Any gentleman who may continuously give special, undivided attention to a certain lady, is presumed to do so because he prefers her to others. It is reasonable to suppose that others will observe his action. It is also to be expected that the lady will herself appreciate the fact, and her feelings are likely to become engaged. Should she allow an intimacy thus to ripen upon the part of the gentleman, and to continue, it is to be expected that he will be encouraged to hope for her hand; and hence it is the duty of both lady and gentleman, if neither intends marriage, to discourage an undue intimacy which may ripen into love, as it is in the highest degree dishonorable to trifle with the affections of another. If, however, neither has objections to the other, the courtship may continue.
The Decisive Question.
At length the time arrives for the gentleman to make a proposal. If he is a good judge of human nature, he will have discovered long ere this whether his favors have been acceptably received or not, and yet he may not know positively how the lady will receive an offer of marriage. It becomes him, therefore, to propose.
What shall he say? There are many ways whereby he may introduce the subject. Among these are the following:
He may write to the lady, making an offer, and request her to reply. He may, if he dare not trust to words, even in her presence write the question on a slip of paper, and request her laughingly to give a plain " no " or "yes." He may ask her if in case a gentleman very much like himself was to make a proposal of marriage to her, what she would say. She will probably laughingly reply that it will be time enough to tell what she would say when the proposal is made. And so the ice would be broken. He may jokingly remark that he intends one of these days to ask a certain lady not a thousand miles away if she will marry him, and asks her what answer she supposes the lady will give him ; she will quite likely reply that it will depend upon what lady he asks. And thus he may approach the subject, by agreeable and easy stages, in a hundred ways, depending upon circumstances.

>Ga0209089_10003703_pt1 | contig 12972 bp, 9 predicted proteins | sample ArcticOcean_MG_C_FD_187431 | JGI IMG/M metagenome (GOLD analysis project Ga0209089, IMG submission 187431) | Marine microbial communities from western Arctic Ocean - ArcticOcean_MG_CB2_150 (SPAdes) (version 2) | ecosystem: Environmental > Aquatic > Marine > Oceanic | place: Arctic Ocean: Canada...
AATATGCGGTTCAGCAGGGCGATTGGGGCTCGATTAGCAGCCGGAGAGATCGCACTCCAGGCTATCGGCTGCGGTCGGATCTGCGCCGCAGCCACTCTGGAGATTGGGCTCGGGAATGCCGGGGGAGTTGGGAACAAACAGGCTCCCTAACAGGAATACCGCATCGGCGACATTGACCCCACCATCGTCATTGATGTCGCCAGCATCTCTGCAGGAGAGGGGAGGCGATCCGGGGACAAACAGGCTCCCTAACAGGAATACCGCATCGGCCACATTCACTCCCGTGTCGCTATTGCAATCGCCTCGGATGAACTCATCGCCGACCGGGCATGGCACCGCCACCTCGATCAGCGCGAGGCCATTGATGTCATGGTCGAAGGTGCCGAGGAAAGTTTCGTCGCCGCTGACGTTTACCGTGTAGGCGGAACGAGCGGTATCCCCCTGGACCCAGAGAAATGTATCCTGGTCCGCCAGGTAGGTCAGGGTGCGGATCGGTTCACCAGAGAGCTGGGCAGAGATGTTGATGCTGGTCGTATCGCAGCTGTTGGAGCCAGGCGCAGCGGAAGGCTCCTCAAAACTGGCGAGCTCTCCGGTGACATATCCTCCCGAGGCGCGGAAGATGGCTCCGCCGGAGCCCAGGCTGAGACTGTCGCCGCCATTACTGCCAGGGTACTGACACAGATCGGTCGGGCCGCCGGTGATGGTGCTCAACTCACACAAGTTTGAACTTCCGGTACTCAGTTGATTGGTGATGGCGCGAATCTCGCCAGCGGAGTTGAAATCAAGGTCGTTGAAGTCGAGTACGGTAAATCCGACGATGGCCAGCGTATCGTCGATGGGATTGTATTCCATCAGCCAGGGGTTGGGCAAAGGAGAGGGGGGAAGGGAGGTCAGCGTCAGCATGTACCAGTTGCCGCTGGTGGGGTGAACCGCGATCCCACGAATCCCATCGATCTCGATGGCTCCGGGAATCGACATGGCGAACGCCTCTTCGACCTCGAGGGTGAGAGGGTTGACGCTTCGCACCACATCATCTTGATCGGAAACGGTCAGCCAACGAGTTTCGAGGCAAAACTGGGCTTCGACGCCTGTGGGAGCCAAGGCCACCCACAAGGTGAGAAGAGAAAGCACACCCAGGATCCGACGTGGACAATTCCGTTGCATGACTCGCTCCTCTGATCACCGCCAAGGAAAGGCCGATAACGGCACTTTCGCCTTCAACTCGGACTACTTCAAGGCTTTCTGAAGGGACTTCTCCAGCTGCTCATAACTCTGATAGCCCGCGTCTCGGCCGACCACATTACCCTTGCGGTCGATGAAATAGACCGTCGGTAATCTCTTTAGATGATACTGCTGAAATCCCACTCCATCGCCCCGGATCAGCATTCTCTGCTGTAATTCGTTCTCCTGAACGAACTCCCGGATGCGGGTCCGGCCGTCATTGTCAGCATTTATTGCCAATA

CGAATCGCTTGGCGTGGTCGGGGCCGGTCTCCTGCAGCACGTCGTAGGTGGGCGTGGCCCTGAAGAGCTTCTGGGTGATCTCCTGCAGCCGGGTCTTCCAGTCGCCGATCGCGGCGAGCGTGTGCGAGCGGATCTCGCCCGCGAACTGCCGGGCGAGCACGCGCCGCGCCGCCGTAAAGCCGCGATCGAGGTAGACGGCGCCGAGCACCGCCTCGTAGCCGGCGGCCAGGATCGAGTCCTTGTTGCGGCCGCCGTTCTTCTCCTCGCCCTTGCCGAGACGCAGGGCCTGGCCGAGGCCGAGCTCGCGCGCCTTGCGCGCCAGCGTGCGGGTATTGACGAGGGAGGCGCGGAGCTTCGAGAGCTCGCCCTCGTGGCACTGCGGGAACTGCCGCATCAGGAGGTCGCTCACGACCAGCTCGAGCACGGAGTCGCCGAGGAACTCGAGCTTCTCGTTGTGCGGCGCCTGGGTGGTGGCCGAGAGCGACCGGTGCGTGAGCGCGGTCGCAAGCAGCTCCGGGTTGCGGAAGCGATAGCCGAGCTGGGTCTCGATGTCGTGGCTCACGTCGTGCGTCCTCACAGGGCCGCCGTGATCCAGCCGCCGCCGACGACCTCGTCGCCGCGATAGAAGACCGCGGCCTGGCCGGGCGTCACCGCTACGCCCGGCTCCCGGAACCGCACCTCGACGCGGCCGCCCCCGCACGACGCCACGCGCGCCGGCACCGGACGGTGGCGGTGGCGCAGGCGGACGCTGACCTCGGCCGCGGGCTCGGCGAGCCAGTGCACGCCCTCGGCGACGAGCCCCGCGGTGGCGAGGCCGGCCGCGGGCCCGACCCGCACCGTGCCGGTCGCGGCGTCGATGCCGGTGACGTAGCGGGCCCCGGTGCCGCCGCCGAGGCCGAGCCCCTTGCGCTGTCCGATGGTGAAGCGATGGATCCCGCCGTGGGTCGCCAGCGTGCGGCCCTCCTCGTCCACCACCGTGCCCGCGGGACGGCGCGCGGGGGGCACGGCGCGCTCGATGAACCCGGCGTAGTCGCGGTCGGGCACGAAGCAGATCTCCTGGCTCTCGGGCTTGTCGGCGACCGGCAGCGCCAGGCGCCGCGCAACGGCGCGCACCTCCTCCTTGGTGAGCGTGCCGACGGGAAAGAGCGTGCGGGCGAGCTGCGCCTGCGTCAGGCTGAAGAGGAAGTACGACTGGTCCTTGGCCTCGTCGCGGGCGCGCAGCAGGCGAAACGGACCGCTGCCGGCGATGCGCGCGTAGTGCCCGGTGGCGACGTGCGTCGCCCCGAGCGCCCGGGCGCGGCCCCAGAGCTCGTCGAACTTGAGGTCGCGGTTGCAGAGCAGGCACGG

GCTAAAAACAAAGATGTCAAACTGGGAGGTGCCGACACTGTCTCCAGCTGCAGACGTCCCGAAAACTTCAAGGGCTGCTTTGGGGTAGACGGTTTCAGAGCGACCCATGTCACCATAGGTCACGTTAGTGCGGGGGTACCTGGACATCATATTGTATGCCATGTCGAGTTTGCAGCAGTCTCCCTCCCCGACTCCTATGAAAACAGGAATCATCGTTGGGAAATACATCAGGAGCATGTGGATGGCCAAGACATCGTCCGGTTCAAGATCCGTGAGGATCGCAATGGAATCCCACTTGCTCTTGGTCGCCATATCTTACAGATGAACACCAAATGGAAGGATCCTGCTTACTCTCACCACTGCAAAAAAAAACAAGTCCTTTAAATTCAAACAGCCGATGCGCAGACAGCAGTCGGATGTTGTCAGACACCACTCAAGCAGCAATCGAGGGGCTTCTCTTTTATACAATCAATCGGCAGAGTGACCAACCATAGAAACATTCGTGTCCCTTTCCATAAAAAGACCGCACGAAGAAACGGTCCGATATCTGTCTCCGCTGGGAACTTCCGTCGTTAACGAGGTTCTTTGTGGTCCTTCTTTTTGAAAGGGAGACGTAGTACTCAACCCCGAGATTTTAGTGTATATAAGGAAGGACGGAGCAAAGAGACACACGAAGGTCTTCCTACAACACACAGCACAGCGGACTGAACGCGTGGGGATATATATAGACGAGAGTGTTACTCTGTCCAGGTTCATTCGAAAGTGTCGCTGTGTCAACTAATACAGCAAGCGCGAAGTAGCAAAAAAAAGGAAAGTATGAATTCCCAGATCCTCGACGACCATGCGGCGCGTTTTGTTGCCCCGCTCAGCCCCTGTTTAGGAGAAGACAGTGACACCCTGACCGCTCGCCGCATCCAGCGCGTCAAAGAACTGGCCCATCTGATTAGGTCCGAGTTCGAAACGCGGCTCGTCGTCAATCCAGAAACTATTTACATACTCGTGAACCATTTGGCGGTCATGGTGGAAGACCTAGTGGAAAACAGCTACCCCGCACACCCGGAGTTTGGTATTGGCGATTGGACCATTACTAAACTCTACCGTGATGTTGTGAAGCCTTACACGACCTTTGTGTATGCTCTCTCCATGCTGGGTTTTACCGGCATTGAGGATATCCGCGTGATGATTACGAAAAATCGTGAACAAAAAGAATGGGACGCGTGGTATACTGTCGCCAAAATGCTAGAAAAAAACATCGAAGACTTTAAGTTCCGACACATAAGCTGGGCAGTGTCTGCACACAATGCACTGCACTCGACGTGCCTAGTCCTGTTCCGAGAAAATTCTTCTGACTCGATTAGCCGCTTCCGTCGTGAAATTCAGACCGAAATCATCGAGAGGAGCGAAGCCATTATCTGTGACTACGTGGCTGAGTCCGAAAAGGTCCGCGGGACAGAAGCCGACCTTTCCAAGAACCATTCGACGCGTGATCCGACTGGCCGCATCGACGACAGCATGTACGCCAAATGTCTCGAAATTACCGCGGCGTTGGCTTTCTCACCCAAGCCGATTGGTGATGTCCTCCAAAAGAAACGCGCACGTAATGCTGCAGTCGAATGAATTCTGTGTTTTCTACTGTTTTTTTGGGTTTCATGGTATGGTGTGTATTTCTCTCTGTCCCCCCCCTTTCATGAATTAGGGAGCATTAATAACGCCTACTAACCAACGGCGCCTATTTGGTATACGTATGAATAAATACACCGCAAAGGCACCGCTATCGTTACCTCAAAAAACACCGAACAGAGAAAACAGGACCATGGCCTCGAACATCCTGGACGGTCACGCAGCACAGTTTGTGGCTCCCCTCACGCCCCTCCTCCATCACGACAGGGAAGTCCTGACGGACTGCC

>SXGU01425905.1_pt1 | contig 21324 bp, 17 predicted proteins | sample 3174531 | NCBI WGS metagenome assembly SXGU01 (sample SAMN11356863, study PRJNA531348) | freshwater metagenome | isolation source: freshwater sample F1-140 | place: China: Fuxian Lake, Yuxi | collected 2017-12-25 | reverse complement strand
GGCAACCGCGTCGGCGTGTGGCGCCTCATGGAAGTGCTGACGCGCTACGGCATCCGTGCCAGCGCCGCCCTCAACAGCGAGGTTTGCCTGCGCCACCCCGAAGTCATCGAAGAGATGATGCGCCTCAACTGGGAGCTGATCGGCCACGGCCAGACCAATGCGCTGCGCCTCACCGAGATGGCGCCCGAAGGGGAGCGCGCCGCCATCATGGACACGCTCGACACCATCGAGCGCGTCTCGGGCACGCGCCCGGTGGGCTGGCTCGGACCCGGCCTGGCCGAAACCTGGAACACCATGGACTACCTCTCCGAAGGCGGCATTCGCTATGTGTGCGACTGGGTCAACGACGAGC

A present of a ring to the lady, appropriately signalizes the engagement of marriage. This is usually worn on the fore-finger of the left hand. If the parties are wealthy, this may be set with diamonds; but if in humble circumstances, the gift should be more plain. Other presents by the gentleman to the lady, of jewelry, on birthdays, Christmas or New Year's, will be very appropriate; while she, in turn, may reciprocate by gifts of articles of fancy-work made with her own hands.